Directed by: Ben Affleck
Starring: Ben Affleck, Jon Hamm, Rebecca Hall
Cops and Robbers. We all played it when we were younger, and we’ve watched countless others play it for our viewing pleasure. In fact, making a list of all the heist films currently in existence would take about a week for anyone to complete, hence why the apprehension I’d garnered towards Ben Affleck’s The Town came about as a result of my overexposure to this seemingly familiar formula. While more recent examples have sported similarly clever plot devices, twists and palpable instances of adrenaline-pumping mayhem, what Affleck and the gang have produced can be classified as a whip-smart mash-up of both pure formula and a more complex, multi-layered thrill ride that goes miles deeper than just your typical cat-and-mouse crime caper.
Almost immediately, the exceedingly grim Charlestown, Massachusetts setting establishes itself as the absolute perfect backdrop for any and everything that occurs throughout The Town‘s 2-hour run time. We’re informed of the town’s plight, and therefore can accept the lifestyles the central characters have established for themselves after we learn just when and why each was dealt a bad hand. The script itself does a wonderful job in humanizing these criminal masterminds, allowing ample time for their overall development in between the requisite heist footage that’s both compelling and wrought with tension. Even as Affleck’s Doug begins to open up, revealing to all that what he desires most following their latest job is to leave the game for good and settle down elsewhere, conflict reigns supreme, leaving us in the dark as to what will come of the mess Doug’s created for all involved through his relationship with Claire.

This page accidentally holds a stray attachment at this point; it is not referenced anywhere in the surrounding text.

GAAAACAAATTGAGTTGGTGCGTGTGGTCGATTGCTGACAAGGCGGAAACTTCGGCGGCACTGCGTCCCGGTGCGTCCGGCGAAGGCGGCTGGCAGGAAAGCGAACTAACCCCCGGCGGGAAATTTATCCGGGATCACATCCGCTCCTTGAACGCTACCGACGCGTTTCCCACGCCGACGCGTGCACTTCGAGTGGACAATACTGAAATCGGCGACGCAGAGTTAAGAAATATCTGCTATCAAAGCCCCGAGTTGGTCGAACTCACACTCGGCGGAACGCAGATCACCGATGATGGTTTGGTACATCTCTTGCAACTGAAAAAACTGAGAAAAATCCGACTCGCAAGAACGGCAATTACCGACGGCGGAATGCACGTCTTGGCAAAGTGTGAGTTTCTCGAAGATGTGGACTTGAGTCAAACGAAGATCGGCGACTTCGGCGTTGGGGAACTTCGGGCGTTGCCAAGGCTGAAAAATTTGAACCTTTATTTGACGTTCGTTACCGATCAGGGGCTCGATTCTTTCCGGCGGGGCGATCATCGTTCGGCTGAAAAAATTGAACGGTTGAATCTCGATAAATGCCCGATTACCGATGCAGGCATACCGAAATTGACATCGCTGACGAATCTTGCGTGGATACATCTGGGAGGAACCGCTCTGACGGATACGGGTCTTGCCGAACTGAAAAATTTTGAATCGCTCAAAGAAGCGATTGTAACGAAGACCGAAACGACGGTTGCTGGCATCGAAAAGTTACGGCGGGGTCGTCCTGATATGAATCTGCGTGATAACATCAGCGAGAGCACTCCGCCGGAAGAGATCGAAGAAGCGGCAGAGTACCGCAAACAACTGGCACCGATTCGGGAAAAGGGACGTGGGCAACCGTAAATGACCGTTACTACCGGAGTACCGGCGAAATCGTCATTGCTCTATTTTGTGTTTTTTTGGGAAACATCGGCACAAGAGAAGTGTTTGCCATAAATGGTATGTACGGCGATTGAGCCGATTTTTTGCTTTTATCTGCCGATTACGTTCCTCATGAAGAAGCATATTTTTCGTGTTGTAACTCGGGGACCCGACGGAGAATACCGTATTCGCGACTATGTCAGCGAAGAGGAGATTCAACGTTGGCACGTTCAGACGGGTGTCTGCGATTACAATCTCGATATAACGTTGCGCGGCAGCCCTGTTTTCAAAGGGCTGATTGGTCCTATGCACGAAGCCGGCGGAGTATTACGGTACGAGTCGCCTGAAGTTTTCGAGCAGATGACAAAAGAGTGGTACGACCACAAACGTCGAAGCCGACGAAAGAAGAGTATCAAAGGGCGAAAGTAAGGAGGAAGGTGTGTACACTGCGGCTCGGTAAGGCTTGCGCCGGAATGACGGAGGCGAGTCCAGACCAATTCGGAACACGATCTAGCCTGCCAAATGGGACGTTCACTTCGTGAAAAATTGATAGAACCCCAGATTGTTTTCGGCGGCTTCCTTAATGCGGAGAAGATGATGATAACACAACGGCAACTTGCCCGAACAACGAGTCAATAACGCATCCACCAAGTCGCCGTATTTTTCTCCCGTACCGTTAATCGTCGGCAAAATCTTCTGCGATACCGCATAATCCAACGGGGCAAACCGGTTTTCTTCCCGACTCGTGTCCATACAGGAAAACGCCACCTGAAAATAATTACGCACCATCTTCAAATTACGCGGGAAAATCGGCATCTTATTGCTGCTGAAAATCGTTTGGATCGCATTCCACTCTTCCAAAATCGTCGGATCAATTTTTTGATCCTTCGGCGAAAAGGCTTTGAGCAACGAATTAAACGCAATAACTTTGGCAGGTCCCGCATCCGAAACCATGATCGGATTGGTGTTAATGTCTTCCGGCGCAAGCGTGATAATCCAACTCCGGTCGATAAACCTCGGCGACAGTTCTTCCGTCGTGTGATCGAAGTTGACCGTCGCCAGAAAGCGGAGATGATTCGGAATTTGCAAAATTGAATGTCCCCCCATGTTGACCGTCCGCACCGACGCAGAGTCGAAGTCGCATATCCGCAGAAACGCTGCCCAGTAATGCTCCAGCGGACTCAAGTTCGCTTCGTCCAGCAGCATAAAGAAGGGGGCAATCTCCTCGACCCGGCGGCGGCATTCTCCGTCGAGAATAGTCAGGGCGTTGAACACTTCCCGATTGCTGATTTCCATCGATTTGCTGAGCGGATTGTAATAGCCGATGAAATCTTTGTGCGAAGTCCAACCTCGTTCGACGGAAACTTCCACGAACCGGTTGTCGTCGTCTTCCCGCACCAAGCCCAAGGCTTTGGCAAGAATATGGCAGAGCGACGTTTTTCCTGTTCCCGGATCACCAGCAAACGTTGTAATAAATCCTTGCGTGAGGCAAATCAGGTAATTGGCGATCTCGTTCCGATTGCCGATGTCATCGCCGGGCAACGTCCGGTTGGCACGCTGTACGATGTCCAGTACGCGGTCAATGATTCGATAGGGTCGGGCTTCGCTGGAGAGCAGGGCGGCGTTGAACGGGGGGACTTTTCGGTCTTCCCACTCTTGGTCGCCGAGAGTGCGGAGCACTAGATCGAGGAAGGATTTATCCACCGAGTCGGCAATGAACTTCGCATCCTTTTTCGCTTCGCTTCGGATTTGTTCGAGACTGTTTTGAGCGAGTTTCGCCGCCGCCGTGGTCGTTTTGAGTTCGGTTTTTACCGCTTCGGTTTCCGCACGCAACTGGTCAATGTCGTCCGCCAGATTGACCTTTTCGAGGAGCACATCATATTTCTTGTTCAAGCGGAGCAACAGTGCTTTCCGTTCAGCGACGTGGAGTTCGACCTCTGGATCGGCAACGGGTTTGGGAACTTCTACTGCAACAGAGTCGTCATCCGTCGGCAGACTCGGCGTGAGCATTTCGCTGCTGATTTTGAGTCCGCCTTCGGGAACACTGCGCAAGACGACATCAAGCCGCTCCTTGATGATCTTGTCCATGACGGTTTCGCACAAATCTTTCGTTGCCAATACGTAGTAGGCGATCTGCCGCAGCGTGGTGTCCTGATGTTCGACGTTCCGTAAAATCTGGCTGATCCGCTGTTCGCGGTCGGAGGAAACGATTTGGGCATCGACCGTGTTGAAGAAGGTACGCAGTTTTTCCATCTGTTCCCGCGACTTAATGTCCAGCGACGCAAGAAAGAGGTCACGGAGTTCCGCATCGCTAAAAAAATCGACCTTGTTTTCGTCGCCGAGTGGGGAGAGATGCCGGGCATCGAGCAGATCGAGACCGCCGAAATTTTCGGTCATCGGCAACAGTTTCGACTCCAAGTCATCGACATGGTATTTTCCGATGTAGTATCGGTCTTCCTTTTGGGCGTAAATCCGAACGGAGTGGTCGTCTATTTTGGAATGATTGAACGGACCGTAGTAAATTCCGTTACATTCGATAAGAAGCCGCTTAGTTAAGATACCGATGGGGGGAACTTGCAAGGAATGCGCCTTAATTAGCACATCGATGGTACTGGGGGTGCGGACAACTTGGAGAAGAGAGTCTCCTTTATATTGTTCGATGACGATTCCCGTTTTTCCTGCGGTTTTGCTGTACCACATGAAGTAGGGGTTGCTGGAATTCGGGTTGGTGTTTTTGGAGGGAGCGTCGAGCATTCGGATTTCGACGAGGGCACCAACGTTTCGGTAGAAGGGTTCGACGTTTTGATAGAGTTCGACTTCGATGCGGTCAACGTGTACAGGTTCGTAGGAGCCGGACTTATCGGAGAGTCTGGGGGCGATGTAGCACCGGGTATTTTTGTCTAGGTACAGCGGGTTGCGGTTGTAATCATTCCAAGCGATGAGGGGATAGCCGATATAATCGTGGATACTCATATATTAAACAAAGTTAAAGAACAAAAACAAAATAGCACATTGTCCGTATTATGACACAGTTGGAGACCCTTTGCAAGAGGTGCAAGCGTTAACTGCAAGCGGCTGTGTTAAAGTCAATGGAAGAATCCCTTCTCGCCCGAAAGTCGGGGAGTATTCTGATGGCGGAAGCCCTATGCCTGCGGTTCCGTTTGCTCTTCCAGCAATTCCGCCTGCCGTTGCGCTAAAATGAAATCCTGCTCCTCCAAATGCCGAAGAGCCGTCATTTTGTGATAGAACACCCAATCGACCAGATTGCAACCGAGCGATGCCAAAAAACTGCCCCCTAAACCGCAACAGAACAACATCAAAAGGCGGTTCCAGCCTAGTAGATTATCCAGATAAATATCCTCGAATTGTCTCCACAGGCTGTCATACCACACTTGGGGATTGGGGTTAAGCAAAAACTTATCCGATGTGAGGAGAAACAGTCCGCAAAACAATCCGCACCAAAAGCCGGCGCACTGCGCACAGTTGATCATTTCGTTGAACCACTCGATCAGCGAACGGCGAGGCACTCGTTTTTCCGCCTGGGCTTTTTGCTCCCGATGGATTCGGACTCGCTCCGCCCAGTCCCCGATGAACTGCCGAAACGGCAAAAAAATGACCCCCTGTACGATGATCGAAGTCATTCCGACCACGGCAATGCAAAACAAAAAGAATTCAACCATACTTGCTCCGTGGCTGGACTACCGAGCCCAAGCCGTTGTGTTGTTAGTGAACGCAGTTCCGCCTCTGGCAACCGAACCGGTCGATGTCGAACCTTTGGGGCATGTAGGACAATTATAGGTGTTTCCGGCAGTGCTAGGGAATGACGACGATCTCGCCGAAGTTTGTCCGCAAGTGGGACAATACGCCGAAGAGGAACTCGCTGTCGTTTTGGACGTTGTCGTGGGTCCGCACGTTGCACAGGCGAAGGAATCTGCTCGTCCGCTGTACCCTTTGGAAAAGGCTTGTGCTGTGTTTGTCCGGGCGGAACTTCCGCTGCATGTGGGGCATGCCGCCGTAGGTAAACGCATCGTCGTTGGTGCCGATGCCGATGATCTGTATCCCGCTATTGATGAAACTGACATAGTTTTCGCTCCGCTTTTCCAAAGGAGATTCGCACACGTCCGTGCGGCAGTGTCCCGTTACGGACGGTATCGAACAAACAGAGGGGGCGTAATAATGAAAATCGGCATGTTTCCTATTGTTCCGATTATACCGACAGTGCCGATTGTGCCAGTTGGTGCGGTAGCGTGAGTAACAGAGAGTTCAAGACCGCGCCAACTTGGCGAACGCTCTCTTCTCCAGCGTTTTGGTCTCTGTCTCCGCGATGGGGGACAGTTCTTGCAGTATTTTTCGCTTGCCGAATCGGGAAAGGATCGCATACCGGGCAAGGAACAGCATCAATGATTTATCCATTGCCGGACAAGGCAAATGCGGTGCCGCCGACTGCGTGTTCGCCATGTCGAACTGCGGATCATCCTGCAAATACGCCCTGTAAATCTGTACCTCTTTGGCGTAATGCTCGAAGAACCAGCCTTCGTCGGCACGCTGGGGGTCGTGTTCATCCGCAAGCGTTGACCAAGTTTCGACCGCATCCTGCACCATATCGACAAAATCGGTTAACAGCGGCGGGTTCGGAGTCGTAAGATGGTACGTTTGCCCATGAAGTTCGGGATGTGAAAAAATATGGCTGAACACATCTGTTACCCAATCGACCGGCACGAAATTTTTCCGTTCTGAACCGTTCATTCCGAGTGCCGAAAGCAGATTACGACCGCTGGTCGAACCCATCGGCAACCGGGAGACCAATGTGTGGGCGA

Affleck’s direction is also surprisingly on point, exhibiting an ample amount of skill in balancing the film’s more sensitive side with it’s frenetic, overtly macho alter ego. The film’s pacing is equally appropriate, even if it falters a bit in stuffing every last desired detail into the mix to make sure each transition from scene to scene is made as smooth as possible. Like I stated previously, The Town deftly combines the unconventional with the conventional in giving an otherwise straightforward heist film a heart, putting forth a substantial amount of emotion where it counts the most and transforming the entire production into something different and reasonably involving. It may teeter on the brink of melodrama at points, which can prove to be a glaring flaw in some cases, but Affleck doesn’t hesitate to kick things back into full swing and hit us with something a bit more upbeat when the timing is right.
Stellar casting choices further elevate The Town to new heights, with Affleck himself giving one of his better performances in recent memory, proving to us the general public that maybe he’s not so bad after all. His onscreen love interest Claire, played by Rebecca Hall, interacts with Affleck’s Doug wonderfully and tackles her character’s emotionally taxing experiences in a believable manner that isn’t distractingly over-the-top. Costars Jon Hamm, Jeremy Renner and even Blake Lively in a potentially positive (and surprising) career turn give equally worthwhile efforts teeming with authenticity and chemistry abound. To say that most, if not all The Town‘s more noticeable faults can be forgiven on account of these performances wouldn’t be hyperbolic in the slightest, even if the film itself remains thoroughly impressive in conjunction with the individuals it puts on display.
Having still not seen 2007’s Gone Baby Gone, I can safely say that this year’s The Town serves as a solid testament to Affleck’s newfound knack as a director and is easily one of the better experiences I’ve had at the theater this year. It gives a tried-and-true heist movie formula an appreciable emotional underbelly that functions well on its own and doesn’t take away from the simply stellar heist sequences themselves. Said emotion remains believable throughout thanks to terrific performances from all involved, and an appealing air of tension aids in keeping you on the edge of your seat when it counts the most. Despite dipping periodically into the realm of the melodramatic, The Town stands proud as one of 2010’s most accomplished cinematic achievements and one of my personal favorites.